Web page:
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There were lots of sunspots at solar max in 2001. During the "deep" solar min that followed sunspots were very rare for several years.
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Images courtesy of SOHO/NASA/ESA.

Where have all the sunspots gone?

The Sun is missing its spots! Sunspots, that is. Most of the time there are at least a few sunspots on the Sun. Sometimes there are lots of sunspots. Scientists call those times "solar max". Other times there are fewer sunspots. Those times are called "solar min". Normally sunspots come and go in a cycle that lasts about 11 years.

There was a solar max in the sunspot cycle around 2000. Scientists expected a solar min to follow a few years later. They didn't expect it to be such a "deep" minimum. There were hardly any sunspots at all from 2007 to 2009. That is very odd. Usually, even at solar min, there are some sunspots. During this solar min there have hardly been any at all. Also, solar min seems to be late. This sunspot cycle may last about 13 years instead of the usual 11 years or so.

Why are scientists interested in this extreme sunspot minimum? Sunspots tell us a lot about how active the Sun is. When the Sun has lots of spots, its magnetic field is all scrambled up. It gives off more radiation, especially the high-energy and dangerous X-rays and ultraviolet (UV) radiation. Explosions on the Sun - solar flares and coronal mass ejections - happen more often. Those explosions can cause space weather "storms" throughout our Solar System. When the Sun is calm and has few spots, there is less radiation and fewer explosions that cause space weather storms.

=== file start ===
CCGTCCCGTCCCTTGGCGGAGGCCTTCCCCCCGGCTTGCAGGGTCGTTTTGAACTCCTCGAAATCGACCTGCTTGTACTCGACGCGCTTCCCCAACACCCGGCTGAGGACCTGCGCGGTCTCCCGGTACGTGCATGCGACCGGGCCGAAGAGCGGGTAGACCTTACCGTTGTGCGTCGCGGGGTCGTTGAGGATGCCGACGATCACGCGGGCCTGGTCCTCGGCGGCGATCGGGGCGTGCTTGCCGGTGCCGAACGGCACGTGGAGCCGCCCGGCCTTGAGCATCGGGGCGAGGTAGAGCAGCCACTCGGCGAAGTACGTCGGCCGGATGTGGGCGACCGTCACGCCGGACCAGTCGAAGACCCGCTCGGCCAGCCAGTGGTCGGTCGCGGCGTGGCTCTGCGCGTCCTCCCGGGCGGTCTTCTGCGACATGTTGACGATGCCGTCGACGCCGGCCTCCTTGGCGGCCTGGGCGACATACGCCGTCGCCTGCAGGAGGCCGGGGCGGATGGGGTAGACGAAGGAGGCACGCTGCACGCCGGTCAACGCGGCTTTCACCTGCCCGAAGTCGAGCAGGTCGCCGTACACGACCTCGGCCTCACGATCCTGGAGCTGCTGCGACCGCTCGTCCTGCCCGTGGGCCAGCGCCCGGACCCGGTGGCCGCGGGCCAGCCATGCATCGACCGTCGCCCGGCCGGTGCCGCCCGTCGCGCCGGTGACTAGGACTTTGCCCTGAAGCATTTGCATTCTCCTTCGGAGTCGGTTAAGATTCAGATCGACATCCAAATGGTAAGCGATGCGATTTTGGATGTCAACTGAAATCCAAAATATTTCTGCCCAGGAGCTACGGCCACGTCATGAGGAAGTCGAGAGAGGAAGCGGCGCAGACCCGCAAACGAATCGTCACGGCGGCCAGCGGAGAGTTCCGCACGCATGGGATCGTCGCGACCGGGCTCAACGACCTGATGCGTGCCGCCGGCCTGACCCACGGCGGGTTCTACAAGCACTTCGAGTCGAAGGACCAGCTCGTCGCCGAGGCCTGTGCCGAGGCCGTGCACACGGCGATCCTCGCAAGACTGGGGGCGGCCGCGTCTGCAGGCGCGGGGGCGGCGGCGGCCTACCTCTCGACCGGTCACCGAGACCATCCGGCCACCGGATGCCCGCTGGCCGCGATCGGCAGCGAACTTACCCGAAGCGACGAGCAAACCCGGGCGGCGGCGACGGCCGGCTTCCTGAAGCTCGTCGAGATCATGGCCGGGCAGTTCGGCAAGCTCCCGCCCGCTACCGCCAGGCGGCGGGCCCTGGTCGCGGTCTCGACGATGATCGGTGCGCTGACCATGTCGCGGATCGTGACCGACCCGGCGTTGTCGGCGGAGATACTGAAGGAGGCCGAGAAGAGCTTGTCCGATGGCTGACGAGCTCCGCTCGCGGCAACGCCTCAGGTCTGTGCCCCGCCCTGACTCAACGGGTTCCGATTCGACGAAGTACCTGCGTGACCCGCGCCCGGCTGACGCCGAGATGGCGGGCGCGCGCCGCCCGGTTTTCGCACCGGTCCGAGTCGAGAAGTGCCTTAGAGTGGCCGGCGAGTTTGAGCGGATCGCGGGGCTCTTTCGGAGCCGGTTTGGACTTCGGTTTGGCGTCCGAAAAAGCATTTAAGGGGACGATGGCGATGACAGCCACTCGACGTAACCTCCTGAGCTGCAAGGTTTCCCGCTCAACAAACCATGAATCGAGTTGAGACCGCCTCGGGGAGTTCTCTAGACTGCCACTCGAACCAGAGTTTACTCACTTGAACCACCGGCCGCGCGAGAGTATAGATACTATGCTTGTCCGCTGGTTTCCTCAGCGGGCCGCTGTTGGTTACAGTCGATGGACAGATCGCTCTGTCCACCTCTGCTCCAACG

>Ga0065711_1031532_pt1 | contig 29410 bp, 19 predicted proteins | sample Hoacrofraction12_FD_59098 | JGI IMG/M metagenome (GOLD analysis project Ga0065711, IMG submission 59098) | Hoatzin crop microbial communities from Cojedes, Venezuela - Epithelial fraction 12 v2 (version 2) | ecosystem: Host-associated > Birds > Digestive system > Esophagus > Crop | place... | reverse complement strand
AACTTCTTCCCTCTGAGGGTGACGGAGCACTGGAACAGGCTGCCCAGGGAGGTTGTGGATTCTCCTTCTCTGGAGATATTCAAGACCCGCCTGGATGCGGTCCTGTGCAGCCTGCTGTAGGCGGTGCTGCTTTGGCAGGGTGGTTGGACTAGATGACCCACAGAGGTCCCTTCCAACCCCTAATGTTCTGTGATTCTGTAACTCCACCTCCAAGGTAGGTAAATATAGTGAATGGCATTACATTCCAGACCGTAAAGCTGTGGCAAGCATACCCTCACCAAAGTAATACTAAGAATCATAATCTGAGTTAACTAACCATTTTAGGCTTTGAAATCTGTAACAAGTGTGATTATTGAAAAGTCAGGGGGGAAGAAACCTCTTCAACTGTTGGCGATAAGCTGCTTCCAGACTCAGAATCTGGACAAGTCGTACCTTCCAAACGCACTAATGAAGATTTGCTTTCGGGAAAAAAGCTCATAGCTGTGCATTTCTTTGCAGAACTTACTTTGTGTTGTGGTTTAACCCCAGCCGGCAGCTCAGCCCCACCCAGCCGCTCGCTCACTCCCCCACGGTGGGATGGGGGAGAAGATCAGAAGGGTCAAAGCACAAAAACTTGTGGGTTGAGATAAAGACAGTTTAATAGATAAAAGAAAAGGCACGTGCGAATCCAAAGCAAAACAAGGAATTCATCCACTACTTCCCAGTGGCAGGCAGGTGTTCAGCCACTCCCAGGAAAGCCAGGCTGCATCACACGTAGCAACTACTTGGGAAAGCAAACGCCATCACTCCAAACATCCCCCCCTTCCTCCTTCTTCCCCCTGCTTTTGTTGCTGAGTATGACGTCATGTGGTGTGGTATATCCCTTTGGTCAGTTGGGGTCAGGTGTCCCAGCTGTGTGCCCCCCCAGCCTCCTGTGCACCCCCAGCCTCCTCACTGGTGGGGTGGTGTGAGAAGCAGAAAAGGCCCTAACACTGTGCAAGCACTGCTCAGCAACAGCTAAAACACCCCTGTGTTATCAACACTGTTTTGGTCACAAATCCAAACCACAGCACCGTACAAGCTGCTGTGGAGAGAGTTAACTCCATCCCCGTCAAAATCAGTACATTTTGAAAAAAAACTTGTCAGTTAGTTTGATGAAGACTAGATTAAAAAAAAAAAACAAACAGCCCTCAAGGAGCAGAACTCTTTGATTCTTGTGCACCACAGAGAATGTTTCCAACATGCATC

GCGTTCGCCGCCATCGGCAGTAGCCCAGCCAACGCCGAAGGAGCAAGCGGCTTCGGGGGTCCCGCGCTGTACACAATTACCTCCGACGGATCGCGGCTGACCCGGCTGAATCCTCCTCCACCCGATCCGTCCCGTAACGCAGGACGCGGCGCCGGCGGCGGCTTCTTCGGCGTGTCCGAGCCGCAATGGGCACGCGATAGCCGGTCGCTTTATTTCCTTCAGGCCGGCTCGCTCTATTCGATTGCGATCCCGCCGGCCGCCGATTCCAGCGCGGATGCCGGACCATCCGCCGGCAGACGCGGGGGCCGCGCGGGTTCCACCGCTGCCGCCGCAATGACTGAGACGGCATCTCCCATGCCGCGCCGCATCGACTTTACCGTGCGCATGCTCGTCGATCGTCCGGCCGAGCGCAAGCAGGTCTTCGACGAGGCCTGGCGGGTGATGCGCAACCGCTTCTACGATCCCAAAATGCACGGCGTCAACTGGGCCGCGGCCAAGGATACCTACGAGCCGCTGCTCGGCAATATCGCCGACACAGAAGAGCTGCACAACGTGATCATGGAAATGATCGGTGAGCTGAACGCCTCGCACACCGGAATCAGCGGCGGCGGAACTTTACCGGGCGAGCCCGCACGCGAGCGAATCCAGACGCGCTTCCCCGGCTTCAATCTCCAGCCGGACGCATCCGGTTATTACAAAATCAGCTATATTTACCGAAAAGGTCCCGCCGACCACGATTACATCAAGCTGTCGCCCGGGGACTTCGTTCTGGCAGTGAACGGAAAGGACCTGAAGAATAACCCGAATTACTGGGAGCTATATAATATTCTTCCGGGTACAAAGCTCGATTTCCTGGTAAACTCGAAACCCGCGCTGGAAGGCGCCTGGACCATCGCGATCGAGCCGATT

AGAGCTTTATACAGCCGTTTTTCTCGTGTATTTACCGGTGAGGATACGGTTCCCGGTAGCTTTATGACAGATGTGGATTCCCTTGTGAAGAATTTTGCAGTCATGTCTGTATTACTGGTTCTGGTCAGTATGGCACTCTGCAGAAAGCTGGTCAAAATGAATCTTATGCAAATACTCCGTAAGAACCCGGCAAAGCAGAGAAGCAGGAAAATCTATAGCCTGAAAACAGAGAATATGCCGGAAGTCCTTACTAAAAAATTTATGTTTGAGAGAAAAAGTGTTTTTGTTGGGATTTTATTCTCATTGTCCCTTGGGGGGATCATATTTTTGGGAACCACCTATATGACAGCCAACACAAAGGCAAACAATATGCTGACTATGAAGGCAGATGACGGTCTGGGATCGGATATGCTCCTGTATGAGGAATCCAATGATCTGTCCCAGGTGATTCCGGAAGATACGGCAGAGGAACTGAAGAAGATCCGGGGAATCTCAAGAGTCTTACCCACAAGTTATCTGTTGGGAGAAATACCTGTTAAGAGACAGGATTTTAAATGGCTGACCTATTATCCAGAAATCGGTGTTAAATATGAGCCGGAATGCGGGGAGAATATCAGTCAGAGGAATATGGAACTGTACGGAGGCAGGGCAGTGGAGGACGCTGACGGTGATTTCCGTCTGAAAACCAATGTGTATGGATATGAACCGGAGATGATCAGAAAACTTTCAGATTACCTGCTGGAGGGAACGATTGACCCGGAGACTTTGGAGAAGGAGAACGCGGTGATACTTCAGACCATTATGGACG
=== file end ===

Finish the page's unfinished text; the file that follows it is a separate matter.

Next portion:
Scientists wonder what will happen next. What does this extreme sunspot minimum mean for the future? Will the next sunspot max have fewer sunspots, or more? Or will it be an average solar max with a normal number of sunspots? We'll just have to wait and see!

Last modified June 26, 2009 by Randy Russell.

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